The SLA maintains a separate and arbitrary system of justice. Palestinian groups in refugee camps operate an autonomous and arbitrary system of justice. Hizballah applies Islamic law in areas under its control.

There were no reports of political prisoners.

f. Arbitrary Interference with Privacy, Family, Home, or Correspondence

While the authorities generally show little interest in controlling the personal lives of citizens, they readily interfere with the privacy of persons regarded as foes of the Government. Laws require that prosecutors obtain warrants before entering houses, except when the army is in hot pursuit of an armed attacker.

The Government uses informer networks and monitors telephones to gather information on its adversaries. In May the Salvation Bloc, headed by former Prime Minister Salim Al-Huss, issued a communique asking the Government to stop telephone tapping. There were numerous reports that members of government security forces visited the homes of politicians in the Metn region on the eve of elections for purposes of intimidation.

Militias and non-Lebanese forces operating outside areas of central government authority have frequently violated rights of privacy. Various factions also use informer networks and monitor telephones to obtain information on their adversaries.

g. Use of Excessive Force and Violations of Humanitarian Law in Internal Conflicts

An undetermined member of civilians continue to be killed in south Lebanon, as Lebanese and Palestinian militias on the one hand, and Israeli forces and SLA on the other, engage in a cycle of violence. The former organizations attacked SLA and Israeli troops deployed in Lebanon, and also launched rocket attacks against northern Israel. Israeli forces conducted repeated air strikes and artillery barrages on populated areas and on guerrilla and terrorist targets inside Lebanon.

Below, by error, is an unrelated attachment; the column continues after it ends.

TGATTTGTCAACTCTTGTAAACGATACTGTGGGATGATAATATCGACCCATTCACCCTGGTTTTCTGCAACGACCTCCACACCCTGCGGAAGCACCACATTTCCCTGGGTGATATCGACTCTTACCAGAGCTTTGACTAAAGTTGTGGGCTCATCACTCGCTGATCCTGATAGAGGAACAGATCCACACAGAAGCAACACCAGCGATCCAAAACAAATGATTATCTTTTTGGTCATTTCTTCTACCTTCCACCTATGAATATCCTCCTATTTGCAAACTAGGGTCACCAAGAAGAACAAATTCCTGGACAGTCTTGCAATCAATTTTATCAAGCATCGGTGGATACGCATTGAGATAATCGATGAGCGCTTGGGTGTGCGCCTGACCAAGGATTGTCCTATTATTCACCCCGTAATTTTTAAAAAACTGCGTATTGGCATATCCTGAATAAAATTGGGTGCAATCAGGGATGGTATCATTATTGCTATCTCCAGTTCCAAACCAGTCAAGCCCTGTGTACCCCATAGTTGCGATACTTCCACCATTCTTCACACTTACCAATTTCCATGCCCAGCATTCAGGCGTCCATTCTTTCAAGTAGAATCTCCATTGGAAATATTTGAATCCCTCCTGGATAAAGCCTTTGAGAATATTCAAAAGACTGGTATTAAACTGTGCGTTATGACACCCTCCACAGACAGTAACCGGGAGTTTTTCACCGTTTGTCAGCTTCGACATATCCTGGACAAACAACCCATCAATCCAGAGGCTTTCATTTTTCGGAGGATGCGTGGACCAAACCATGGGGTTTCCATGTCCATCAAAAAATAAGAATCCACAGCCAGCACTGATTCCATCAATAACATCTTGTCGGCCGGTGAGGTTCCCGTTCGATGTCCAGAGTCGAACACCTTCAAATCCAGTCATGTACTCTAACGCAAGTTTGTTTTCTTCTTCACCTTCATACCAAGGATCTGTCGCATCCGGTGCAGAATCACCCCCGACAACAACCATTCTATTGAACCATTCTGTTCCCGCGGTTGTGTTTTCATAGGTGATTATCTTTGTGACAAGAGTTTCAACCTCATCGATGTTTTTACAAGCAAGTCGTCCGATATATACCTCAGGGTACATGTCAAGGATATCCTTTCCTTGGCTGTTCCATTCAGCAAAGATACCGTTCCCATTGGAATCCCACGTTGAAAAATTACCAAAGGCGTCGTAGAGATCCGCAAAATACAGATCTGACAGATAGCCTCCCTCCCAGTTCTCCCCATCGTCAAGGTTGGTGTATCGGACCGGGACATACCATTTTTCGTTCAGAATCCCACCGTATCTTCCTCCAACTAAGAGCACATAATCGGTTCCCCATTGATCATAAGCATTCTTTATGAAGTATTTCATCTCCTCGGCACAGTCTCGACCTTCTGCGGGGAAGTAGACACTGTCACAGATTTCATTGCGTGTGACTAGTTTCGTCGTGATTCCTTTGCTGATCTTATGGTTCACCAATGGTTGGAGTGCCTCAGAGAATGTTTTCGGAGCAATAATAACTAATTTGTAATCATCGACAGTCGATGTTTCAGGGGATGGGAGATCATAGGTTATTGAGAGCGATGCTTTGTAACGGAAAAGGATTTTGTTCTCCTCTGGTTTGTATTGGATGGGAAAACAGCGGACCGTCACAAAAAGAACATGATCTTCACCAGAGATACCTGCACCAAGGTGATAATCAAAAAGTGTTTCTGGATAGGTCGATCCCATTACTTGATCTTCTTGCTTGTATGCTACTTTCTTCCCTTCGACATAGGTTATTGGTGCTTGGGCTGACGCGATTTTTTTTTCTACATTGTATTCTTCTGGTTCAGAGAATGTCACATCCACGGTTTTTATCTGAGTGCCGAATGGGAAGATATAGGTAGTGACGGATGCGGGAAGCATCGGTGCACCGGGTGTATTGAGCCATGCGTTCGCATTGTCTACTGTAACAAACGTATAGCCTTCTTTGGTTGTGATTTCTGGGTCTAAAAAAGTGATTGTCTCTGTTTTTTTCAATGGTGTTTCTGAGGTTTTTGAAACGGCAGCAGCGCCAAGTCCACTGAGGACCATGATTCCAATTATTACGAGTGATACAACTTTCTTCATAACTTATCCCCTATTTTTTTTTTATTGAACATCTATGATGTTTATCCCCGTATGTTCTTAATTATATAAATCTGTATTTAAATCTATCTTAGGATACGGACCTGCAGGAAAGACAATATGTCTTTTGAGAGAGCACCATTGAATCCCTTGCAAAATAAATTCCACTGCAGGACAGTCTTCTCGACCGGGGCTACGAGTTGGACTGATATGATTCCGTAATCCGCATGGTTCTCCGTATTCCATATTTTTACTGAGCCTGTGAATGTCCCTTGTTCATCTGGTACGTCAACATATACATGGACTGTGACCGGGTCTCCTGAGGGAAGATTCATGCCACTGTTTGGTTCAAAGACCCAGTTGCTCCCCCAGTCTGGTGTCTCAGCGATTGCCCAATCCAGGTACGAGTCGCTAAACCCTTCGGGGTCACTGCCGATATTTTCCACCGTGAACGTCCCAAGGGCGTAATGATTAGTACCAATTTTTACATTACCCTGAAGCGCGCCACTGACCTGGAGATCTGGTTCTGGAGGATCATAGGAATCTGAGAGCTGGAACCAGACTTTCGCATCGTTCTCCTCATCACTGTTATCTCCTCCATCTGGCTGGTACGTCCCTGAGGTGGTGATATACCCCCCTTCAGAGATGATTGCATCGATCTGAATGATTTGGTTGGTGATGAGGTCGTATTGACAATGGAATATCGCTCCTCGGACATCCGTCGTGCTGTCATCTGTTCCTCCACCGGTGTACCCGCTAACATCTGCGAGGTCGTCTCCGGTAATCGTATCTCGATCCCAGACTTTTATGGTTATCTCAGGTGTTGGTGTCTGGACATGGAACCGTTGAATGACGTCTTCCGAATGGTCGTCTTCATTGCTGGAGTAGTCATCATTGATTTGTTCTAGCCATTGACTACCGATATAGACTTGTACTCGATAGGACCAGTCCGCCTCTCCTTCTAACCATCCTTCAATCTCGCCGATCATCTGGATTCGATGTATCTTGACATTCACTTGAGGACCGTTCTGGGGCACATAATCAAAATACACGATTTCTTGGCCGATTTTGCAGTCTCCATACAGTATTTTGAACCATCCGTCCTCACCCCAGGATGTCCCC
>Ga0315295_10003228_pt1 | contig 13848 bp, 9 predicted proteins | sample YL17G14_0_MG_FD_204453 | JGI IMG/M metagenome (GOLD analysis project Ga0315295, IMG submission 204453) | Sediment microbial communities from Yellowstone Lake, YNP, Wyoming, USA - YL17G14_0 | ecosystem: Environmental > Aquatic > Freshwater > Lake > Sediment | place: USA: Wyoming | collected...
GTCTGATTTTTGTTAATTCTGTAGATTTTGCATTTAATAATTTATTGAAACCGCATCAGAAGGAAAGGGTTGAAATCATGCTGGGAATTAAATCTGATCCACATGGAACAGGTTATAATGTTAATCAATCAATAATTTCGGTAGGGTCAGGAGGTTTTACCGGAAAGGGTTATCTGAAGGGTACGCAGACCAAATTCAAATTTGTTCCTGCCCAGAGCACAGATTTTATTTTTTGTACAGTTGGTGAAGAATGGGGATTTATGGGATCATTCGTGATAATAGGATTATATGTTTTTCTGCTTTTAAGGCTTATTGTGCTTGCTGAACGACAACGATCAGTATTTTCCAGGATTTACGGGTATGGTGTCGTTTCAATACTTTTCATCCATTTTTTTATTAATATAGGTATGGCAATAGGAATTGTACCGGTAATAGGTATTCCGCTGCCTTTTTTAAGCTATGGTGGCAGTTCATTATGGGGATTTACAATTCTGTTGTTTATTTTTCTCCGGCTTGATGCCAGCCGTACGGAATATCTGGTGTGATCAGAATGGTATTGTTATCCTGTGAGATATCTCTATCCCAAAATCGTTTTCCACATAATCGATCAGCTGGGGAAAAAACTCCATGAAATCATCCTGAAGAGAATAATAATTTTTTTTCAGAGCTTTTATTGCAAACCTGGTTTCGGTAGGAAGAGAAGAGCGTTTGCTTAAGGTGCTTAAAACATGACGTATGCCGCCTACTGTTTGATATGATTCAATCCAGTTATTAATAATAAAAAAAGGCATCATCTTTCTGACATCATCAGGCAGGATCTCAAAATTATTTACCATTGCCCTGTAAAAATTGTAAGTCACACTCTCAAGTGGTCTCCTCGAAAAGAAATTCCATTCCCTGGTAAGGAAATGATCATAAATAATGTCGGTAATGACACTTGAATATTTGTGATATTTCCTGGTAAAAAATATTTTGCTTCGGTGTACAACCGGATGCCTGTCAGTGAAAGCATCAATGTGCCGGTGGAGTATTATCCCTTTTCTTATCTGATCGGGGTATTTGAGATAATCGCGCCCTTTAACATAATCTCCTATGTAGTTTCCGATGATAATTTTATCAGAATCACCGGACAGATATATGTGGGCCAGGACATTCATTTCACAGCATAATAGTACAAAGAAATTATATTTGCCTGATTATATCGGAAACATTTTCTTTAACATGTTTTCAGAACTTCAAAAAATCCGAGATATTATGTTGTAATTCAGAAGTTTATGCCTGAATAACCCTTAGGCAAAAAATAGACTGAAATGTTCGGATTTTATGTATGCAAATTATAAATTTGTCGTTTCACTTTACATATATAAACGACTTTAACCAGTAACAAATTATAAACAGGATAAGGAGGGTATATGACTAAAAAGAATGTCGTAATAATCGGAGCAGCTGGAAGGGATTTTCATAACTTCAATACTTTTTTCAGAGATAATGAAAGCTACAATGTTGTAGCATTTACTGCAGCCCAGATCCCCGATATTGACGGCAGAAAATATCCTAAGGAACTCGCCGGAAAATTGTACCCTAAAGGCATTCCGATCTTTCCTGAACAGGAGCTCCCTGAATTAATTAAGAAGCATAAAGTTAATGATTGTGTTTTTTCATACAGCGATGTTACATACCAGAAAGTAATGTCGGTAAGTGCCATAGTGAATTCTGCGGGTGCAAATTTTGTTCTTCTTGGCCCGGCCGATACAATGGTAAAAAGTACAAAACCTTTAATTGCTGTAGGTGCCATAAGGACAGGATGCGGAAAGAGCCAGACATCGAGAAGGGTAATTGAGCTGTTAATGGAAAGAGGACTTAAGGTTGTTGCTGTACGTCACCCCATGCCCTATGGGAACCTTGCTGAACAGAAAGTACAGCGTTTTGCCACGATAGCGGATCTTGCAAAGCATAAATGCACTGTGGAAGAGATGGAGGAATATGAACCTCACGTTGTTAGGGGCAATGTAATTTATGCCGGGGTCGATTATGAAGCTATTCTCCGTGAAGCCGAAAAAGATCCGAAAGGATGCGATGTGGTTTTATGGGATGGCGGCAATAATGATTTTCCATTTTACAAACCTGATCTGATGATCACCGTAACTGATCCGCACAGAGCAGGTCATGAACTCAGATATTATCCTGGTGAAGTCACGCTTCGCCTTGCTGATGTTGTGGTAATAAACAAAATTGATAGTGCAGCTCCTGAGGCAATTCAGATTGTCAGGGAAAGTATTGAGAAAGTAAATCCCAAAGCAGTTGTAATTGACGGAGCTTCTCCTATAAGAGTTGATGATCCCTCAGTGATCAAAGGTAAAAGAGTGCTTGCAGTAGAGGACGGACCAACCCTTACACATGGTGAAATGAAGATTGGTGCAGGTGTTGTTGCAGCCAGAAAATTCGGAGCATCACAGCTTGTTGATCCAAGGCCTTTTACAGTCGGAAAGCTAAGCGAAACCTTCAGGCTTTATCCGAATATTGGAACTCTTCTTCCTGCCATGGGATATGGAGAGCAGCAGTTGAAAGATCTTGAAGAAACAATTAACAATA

There were numerous incidents in the cycle of attack and reprisals. For example, in April after Israeli aircraft raided several villages in both the western and central sectors of Lebanon and two Lebanese civilians were killed in two other incidents, Hizballah began firing Katyusha rockets at settlements in northern Israel. Israel conducted a large-scale military operation dubbed "Grapes of Wrath," in response to Hizballah's refusal to cease launching these rockets.

During the 16-day operation, hundreds of thousands of civilians in southern Lebanon fled their homes and sought refuge in safer parts of the country. About 164 Lebanese, primarily civilian noncombatants, were killed. Israeli planes hit two Beirut civilian power stations. During the operation, Katyusha attacks against northern Israel intensified.